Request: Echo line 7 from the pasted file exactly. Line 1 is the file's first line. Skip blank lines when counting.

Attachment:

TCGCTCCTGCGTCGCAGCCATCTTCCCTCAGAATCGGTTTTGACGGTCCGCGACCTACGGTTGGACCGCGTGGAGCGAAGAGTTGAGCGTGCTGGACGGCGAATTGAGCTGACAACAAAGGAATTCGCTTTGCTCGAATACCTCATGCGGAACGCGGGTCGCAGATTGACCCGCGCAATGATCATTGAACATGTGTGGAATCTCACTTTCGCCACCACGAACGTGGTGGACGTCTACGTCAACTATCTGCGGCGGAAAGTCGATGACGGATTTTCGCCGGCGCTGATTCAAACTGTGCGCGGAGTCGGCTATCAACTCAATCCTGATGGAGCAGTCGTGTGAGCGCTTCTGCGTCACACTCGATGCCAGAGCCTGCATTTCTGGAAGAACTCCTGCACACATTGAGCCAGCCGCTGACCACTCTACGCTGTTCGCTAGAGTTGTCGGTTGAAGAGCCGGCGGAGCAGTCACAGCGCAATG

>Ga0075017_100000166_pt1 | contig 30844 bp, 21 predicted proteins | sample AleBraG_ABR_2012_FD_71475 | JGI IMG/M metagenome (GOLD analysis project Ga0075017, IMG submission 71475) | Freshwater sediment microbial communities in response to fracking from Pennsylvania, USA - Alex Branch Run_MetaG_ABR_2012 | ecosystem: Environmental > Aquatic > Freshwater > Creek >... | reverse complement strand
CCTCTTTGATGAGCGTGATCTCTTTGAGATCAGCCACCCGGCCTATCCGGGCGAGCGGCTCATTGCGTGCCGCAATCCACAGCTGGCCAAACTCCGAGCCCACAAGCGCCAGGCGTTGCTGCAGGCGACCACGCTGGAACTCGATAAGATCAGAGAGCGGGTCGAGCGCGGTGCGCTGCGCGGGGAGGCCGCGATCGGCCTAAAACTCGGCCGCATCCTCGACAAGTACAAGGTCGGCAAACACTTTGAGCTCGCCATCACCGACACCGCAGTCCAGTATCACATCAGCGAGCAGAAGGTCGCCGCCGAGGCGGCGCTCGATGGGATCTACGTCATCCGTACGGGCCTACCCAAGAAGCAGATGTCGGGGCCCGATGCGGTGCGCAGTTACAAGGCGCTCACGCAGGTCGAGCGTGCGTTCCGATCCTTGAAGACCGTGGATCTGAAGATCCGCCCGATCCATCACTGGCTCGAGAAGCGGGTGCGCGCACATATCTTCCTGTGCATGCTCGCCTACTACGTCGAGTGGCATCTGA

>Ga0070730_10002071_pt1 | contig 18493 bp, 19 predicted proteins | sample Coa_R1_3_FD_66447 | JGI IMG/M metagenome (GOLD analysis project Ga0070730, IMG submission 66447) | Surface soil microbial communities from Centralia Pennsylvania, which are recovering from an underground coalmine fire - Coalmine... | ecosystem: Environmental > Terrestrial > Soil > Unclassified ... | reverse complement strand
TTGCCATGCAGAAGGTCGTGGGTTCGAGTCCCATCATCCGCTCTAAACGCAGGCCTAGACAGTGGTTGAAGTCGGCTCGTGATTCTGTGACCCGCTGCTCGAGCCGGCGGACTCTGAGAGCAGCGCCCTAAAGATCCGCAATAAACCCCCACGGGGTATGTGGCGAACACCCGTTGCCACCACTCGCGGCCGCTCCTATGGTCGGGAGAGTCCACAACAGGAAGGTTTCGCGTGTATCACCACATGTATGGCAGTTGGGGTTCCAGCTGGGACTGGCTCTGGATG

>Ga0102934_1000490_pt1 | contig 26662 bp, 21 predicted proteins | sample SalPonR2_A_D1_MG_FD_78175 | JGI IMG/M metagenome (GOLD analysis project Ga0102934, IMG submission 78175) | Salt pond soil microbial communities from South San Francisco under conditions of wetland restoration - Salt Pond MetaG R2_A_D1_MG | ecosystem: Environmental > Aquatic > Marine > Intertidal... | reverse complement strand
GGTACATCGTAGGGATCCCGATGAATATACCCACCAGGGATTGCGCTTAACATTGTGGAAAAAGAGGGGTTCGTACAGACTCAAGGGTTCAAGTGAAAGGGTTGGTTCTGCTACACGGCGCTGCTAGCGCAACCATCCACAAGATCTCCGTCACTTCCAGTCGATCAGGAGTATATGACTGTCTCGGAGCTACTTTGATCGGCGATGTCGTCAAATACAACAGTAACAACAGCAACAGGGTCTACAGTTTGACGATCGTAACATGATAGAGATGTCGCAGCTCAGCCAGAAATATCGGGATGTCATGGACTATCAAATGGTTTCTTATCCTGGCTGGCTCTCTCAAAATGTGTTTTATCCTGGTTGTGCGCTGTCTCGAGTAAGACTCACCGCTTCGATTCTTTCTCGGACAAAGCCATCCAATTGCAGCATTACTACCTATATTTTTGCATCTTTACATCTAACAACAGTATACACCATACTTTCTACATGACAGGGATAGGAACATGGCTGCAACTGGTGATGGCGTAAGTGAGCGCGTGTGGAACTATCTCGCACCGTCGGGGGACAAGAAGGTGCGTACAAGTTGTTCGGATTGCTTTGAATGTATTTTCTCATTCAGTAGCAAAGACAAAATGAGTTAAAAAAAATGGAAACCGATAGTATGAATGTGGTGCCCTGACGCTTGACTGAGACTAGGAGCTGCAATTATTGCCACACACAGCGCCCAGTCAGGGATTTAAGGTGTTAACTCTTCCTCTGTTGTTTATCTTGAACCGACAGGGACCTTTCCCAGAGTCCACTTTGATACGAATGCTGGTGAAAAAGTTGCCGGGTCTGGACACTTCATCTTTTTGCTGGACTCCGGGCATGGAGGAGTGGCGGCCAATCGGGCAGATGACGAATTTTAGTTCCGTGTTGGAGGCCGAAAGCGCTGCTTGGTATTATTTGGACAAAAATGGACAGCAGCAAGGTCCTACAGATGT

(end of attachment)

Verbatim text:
GGTACATCGTAGGGATCCCGATGAATATACCCACCAGGGATTGCGCTTAACATTGTGGAAAAAGAGGGGTTCGTACAGACTCAAGGGTTCAAGTGAAAGGGTTGGTTCTGCTACACGGCGCTGCTAGCGCAACCATCCACAAGATCTCCGTCACTTCCAGTCGATCAGGAGTATATGACTGTCTCGGAGCTACTTTGATCGGCGATGTCGTCAAATACAACAGTAACAACAGCAACAGGGTCTACAGTTTGACGATCGTAACATGATAGAGATGTCGCAGCTCAGCCAGAAATATCGGGATGTCATGGACTATCAAATGGTTTCTTATCCTGGCTGGCTCTCTCAAAATGTGTTTTATCCTGGTTGTGCGCTGTCTCGAGTAAGACTCACCGCTTCGATTCTTTCTCGGACAAAGCCATCCAATTGCAGCATTACTACCTATATTTTTGCATCTTTACATCTAACAACAGTATACACCATACTTTCTACATGACAGGGATAGGAACATGGCTGCAACTGGTGATGGCGTAAGTGAGCGCGTGTGGAACTATCTCGCACCGTCGGGGGACAAGAAGGTGCGTACAAGTTGTTCGGATTGCTTTGAATGTATTTTCTCATTCAGTAGCAAAGACAAAATGAGTTAAAAAAAATGGAAACCGATAGTATGAATGTGGTGCCCTGACGCTTGACTGAGACTAGGAGCTGCAATTATTGCCACACACAGCGCCCAGTCAGGGATTTAAGGTGTTAACTCTTCCTCTGTTGTTTATCTTGAACCGACAGGGACCTTTCCCAGAGTCCACTTTGATACGAATGCTGGTGAAAAAGTTGCCGGGTCTGGACACTTCATCTTTTTGCTGGACTCCGGGCATGGAGGAGTGGCGGCCAATCGGGCAGATGACGAATTTTAGTTCCGTGTTGGAGGCCGAAAGCGCTGCTTGGTATTATTTGGACAAAAATGGACAGCAGCAAGGTCCTACAGATGT